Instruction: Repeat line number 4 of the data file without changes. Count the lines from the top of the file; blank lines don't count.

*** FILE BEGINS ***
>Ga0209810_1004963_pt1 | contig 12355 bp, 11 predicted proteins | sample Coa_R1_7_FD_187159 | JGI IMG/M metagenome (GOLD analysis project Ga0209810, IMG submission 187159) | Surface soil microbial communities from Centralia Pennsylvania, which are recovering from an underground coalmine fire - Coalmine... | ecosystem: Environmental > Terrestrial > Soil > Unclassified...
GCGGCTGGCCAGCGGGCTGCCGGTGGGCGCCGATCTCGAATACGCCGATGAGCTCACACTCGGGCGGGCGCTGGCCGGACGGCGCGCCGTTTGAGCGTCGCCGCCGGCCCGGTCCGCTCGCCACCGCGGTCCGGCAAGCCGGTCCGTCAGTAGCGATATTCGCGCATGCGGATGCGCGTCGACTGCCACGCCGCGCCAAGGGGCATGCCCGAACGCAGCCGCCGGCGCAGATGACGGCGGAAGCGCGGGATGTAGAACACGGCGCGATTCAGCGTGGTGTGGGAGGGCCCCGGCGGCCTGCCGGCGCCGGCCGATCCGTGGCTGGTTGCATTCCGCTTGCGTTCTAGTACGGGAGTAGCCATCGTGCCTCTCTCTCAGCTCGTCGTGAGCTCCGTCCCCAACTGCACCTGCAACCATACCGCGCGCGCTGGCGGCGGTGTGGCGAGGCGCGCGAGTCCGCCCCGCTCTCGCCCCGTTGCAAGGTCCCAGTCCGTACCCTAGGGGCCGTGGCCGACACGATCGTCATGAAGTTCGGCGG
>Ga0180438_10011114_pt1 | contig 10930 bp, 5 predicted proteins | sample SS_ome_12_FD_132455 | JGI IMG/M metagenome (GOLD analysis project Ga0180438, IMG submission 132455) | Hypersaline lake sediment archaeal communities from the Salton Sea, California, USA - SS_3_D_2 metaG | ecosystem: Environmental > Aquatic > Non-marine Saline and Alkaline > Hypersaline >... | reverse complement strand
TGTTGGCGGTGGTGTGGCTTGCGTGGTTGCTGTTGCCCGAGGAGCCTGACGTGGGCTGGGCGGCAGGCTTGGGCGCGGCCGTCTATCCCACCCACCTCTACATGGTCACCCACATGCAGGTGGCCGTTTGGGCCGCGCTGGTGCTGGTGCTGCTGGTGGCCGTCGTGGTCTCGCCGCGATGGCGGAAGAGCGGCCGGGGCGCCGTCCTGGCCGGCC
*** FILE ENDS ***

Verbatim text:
TGTTGGCGGTGGTGTGGCTTGCGTGGTTGCTGTTGCCCGAGGAGCCTGACGTGGGCTGGGCGGCAGGCTTGGGCGCGGCCGTCTATCCCACCCACCTCTACATGGTCACCCACATGCAGGTGGCCGTTTGGGCCGCGCTGGTGCTGGTGCTGCTGGTGGCCGTCGTGGTCTCGCCGCGATGGCGGAAGAGCGGCCGGGGCGCCGTCCTGGCCGGCC